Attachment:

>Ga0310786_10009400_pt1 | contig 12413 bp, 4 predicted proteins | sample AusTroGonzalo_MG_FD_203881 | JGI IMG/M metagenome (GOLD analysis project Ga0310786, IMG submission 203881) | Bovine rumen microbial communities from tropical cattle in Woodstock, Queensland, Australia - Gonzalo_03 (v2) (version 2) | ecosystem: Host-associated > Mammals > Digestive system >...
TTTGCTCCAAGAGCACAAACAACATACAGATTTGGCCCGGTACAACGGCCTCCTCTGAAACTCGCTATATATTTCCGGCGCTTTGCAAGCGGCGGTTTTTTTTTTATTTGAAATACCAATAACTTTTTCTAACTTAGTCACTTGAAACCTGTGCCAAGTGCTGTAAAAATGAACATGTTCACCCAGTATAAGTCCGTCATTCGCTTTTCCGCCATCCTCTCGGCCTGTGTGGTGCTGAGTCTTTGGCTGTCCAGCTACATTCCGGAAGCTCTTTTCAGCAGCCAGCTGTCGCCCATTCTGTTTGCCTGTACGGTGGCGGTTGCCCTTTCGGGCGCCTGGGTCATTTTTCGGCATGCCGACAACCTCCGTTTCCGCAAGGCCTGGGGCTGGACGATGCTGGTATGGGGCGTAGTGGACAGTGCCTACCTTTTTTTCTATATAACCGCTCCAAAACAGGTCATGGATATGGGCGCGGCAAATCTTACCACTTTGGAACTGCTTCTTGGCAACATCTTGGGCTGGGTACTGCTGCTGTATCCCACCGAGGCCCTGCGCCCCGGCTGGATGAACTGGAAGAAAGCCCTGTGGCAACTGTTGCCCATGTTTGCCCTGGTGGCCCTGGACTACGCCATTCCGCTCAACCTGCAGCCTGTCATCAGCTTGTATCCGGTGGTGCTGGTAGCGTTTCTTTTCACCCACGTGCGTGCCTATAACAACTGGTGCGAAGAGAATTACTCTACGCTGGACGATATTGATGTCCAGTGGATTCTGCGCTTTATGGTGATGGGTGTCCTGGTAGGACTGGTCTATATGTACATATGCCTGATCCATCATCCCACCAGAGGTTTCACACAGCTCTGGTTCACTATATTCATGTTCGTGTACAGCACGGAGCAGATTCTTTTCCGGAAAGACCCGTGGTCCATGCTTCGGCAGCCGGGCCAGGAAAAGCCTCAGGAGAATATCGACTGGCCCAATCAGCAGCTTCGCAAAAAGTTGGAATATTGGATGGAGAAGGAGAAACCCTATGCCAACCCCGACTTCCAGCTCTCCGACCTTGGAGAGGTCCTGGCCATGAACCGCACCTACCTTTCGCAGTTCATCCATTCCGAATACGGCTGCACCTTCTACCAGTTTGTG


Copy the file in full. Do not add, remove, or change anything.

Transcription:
>Ga0310786_10009400_pt1 | contig 12413 bp, 4 predicted proteins | sample AusTroGonzalo_MG_FD_203881 | JGI IMG/M metagenome (GOLD analysis project Ga0310786, IMG submission 203881) | Bovine rumen microbial communities from tropical cattle in Woodstock, Queensland, Australia - Gonzalo_03 (v2) (version 2) | ecosystem: Host-associated > Mammals > Digestive system >...
TTTGCTCCAAGAGCACAAACAACATACAGATTTGGCCCGGTACAACGGCCTCCTCTGAAACTCGCTATATATTTCCGGCGCTTTGCAAGCGGCGGTTTTTTTTTTATTTGAAATACCAATAACTTTTTCTAACTTAGTCACTTGAAACCTGTGCCAAGTGCTGTAAAAATGAACATGTTCACCCAGTATAAGTCCGTCATTCGCTTTTCCGCCATCCTCTCGGCCTGTGTGGTGCTGAGTCTTTGGCTGTCCAGCTACATTCCGGAAGCTCTTTTCAGCAGCCAGCTGTCGCCCATTCTGTTTGCCTGTACGGTGGCGGTTGCCCTTTCGGGCGCCTGGGTCATTTTTCGGCATGCCGACAACCTCCGTTTCCGCAAGGCCTGGGGCTGGACGATGCTGGTATGGGGCGTAGTGGACAGTGCCTACCTTTTTTTCTATATAACCGCTCCAAAACAGGTCATGGATATGGGCGCGGCAAATCTTACCACTTTGGAACTGCTTCTTGGCAACATCTTGGGCTGGGTACTGCTGCTGTATCCCACCGAGGCCCTGCGCCCCGGCTGGATGAACTGGAAGAAAGCCCTGTGGCAACTGTTGCCCATGTTTGCCCTGGTGGCCCTGGACTACGCCATTCCGCTCAACCTGCAGCCTGTCATCAGCTTGTATCCGGTGGTGCTGGTAGCGTTTCTTTTCACCCACGTGCGTGCCTATAACAACTGGTGCGAAGAGAATTACTCTACGCTGGACGATATTGATGTCCAGTGGATTCTGCGCTTTATGGTGATGGGTGTCCTGGTAGGACTGGTCTATATGTACATATGCCTGATCCATCATCCCACCAGAGGTTTCACACAGCTCTGGTTCACTATATTCATGTTCGTGTACAGCACGGAGCAGATTCTTTTCCGGAAAGACCCGTGGTCCATGCTTCGGCAGCCGGGCCAGGAAAAGCCTCAGGAGAATATCGACTGGCCCAATCAGCAGCTTCGCAAAAAGTTGGAATATTGGATGGAGAAGGAGAAACCCTATGCCAACCCCGACTTCCAGCTCTCCGACCTTGGAGAGGTCCTGGCCATGAACCGCACCTACCTTTCGCAGTTCATCCATTCCGAATACGGCTGCACCTTCTACCAGTTTGTG